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All Our Relatives
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All Our Relatives: Traditional Native American Thoughts about Nature
All Our Relatives: Traditional Native American Thoughts about Nature
Click cover for larger image.
American Indian
Children’s Books

Price:  $15.95

ISBN:  0-941532-77-1
Book Size:  8 1/2 x 11
# of Pages:  36
Language:  English


Through carefully chosen ancient stories and art meticulously reflecting traditional designs and colors, Paul Goble transports the reader into a vision of sacred beauty and wisdom which defined the traditional world of Native America.

  Silver Midwest Book Award for “Nature"  
  Nominated for James Madison Book Award  
More Information

Detailed Description
About the Author
Read Reviews
Table of Contents
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Detailed Description of All Our Relatives

For more than four decades, world-renowned artist and author Paul Goble has participated closely in the life of the Plains Indians of the American West and has met old-timers who knew the pre-reservation days and shared the friendship of many tribal elders. In the tales and songs, dreams and quotations of this book, the ancient Indian ways are brought to life again. The title of this book, “all our relatives” (mitakuye oyasin), is a frequently repeated phrase in Lakota ceremonies that expresses the interdependence of creation and the presence of the Creator in all things. Through carefully chosen stories from the olden days and art that meticulously reflects traditional designs and colors, Goble provides wonderful insights into the spiritual life of these nomadic peoples. His intimate knowledge of their world transports the reader into a vision of the sacred beauty and wisdom that defined traditional Native America.

  Silver Midwest Book Award for “Nature"  
  Nominated for James Madison Book Award  

About the Author(s)

Paul Goble

Paul Goble is an award-winning author and illustrator of over 30 children's books. Goble's life-long fascination with Native Americans of the plains began during his childhood when he became intrigued with their spirituality and culture. His illustrations accurately depict Native American clothing, customs and surroundings in brilliant color and detail. Goble researches ancient stories and retells them for his young audience in a manner sympathetic to Native American ways. Mr. Goble has authored or contributed to the following World Wisdom titles:

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Joe Medicine Crow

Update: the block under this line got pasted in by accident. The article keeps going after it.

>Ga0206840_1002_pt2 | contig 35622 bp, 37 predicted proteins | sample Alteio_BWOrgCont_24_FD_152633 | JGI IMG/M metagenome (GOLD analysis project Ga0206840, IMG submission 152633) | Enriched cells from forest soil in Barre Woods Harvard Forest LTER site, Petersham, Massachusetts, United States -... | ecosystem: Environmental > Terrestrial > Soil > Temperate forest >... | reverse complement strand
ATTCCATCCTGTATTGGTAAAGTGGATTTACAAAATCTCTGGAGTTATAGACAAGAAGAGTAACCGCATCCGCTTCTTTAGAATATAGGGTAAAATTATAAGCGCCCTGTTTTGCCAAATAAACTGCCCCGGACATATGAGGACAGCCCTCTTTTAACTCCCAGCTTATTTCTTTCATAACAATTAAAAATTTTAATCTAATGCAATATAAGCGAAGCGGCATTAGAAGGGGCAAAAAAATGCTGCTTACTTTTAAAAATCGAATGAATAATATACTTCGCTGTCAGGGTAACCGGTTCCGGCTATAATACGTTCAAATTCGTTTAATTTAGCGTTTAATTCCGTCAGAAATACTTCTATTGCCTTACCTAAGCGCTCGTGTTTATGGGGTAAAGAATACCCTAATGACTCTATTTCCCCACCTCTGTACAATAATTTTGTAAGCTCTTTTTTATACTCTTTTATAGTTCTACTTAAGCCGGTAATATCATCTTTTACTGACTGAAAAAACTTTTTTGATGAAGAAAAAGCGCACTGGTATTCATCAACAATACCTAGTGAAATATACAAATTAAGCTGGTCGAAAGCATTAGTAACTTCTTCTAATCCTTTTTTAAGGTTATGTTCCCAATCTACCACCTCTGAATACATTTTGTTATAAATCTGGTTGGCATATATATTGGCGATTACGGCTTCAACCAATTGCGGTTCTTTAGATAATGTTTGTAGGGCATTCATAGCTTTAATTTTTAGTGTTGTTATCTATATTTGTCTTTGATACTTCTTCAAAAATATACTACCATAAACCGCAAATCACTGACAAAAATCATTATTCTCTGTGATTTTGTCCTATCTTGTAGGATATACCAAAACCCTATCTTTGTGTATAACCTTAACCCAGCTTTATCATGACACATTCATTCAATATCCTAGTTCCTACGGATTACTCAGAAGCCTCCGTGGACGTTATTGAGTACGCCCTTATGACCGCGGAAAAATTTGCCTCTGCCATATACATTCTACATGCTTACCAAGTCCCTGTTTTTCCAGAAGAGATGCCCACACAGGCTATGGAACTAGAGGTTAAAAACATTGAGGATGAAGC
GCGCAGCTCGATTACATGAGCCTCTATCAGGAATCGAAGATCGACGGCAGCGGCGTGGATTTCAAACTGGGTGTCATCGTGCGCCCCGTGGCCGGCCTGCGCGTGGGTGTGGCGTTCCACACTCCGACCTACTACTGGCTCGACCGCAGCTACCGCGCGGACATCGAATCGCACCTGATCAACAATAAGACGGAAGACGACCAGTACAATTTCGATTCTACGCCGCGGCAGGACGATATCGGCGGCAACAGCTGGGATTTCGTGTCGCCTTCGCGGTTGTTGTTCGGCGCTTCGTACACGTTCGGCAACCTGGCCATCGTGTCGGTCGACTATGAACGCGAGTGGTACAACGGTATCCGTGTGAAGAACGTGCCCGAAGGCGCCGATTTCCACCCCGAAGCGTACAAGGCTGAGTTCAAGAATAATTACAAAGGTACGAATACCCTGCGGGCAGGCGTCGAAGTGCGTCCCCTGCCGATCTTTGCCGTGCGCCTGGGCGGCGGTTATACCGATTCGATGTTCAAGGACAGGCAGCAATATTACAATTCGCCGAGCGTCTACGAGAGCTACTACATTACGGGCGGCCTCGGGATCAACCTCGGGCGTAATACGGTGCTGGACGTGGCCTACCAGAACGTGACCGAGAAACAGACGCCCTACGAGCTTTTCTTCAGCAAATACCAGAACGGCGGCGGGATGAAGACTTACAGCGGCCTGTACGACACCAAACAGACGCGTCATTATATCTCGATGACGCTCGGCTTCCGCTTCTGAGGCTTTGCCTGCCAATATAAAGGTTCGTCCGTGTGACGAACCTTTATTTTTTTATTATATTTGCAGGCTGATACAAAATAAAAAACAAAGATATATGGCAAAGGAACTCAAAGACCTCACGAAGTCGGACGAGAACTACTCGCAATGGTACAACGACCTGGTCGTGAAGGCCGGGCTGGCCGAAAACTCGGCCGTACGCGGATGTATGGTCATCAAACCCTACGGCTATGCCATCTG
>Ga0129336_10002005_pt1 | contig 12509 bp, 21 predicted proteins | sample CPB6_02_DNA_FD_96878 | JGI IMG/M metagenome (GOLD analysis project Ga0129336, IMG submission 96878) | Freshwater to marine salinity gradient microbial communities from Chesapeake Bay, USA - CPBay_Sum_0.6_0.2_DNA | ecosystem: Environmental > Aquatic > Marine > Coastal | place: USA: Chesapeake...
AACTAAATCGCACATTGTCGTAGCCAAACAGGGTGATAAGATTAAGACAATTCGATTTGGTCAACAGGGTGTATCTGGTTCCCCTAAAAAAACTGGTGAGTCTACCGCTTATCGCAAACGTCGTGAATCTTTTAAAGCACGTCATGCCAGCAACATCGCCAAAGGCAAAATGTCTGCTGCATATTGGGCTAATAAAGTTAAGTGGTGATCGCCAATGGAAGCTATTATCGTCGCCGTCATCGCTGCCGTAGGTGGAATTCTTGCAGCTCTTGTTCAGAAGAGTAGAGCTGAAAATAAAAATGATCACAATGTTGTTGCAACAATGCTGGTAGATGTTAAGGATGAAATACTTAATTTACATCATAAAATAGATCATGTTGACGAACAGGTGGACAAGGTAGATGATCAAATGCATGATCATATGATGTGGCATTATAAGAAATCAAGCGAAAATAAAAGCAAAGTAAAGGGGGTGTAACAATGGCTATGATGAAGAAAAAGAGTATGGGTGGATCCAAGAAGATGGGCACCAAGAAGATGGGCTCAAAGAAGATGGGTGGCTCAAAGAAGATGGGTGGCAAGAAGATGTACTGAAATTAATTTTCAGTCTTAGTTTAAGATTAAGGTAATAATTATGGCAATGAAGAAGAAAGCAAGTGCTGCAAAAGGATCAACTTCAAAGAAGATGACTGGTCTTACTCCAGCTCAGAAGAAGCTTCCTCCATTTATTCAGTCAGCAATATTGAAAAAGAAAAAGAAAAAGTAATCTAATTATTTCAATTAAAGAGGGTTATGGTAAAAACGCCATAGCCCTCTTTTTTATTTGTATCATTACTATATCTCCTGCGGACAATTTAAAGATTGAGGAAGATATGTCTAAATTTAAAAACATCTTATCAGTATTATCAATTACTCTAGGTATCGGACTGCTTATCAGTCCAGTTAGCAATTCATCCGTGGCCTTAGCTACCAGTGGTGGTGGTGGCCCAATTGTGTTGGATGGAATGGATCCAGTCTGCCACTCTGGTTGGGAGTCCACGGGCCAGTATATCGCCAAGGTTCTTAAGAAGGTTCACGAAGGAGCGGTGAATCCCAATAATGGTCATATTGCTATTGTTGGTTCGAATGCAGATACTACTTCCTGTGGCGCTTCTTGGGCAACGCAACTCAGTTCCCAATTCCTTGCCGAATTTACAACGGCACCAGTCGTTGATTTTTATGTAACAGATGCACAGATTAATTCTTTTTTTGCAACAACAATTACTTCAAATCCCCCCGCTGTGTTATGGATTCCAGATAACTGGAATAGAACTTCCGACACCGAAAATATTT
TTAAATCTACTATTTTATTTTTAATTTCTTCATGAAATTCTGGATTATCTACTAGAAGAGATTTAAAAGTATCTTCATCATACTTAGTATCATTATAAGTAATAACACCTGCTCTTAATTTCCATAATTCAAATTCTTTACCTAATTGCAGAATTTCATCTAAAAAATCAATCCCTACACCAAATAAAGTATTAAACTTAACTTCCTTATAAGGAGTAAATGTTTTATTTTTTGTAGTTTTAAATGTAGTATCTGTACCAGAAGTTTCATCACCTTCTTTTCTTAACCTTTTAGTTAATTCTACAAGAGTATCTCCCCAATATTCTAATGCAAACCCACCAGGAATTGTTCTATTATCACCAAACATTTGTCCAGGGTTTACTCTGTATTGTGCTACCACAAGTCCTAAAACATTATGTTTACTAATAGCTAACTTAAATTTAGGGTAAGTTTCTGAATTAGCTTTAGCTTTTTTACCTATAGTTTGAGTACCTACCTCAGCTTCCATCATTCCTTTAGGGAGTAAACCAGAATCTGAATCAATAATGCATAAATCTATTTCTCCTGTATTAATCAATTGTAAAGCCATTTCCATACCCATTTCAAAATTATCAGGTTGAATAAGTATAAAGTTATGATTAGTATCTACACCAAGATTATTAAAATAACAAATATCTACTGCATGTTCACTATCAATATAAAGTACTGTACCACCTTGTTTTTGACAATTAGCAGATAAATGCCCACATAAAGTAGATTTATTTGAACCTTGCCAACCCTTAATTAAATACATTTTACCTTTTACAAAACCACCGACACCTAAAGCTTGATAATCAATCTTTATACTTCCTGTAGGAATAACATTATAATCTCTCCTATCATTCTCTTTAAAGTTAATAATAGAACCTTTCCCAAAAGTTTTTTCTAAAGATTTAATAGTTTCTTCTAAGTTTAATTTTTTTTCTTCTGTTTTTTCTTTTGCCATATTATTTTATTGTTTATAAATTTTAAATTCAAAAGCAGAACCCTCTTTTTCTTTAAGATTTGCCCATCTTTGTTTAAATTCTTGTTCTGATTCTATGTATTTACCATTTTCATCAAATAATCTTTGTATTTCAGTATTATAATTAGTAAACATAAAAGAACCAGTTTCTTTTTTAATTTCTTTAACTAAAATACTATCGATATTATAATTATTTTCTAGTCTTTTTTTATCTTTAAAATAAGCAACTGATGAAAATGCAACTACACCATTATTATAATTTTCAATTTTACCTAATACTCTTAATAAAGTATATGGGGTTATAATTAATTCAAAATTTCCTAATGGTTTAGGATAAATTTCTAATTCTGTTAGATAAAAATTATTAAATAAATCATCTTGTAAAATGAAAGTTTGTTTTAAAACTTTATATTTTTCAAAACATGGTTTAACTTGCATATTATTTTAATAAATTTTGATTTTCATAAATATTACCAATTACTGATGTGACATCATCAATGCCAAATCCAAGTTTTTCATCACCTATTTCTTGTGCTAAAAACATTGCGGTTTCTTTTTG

Dr. Joe Medicine Crow (1913-2016) was the Crow Tribal Historian and the oldest living man of the Crow tribe. In 1939, he was the first member of the Crow tribe to obtain a master’s degree. Dr. Medicine Crow was a guest speaker at Little Bighorn College, the Custer Battlefield Museum, and several other colleges throughout the nation. Joe Medicine Crow received the Presidential Medal of Freedom, the nation's highest civilian honor, on August 12, 2009. He lived on the Crow Reservation in Lodge Grass, Montana, until his death on April 3, 2016.

His books include, A Handbook of Crow Indian Laws and Treaties, and From the Heart of the Crow Country. Dr. Medicine Crow's contributions to World Wisdom books include:


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Reviews of All Our Relatives

"This book’s title is taken from the Lakota phrase 'mitakuye oyasin,' which translates to 'all my relatives' and is often used in tribal ceremonies and prayers. The text is decorated with Goble’s artwork portraying bird and animal designs, copied from tepees, shields, and drums and considered sacred 'because they picture ... that which came in dreams to give their protection, encouragement, or direction for people’s lives.' "
—Robin Farrell Edmunds, ForeWord Reviews

"In this beautifully illustrated volume, Paul Goble shares his admiration and respect for Native Americans and their close ties to nature and animals. Goble…is an award-winning children’s author and illustrator. He received the Caldecott Medal in 1978 for The Girl Who Loved Wild Horses. Most of his twenty-eight published books reflect his life-long fascination with the Plains Indians and their way of life.

Joe Medicine Crow, former Crow Tribal Historian and the oldest living member of the Crow Tribe, contributes the foreword. Goble, a world-renowned author and illustrator and a winner of the prestigious Caldecott Award, has created 70 full color drawings. These surround a wonderful smorgasbord of quotations from Native Americans who lived during the nomadic times, along with 23 traditional stories."
—Frederic and Mary Ann Brussat, Spirituality and

“His art is tremendous because he is able to recreate the traditional forms with great accuracy and detail. The designs he draws are completely authentic and his colors are the same ones that were used by the old-timers before the reservation days. He is able to recreate the spirit of the old stories with his illustrations and his words.”
—Joe Medicine Crow, Crow Tribal Historian, and oldest living member of the Crow Tribe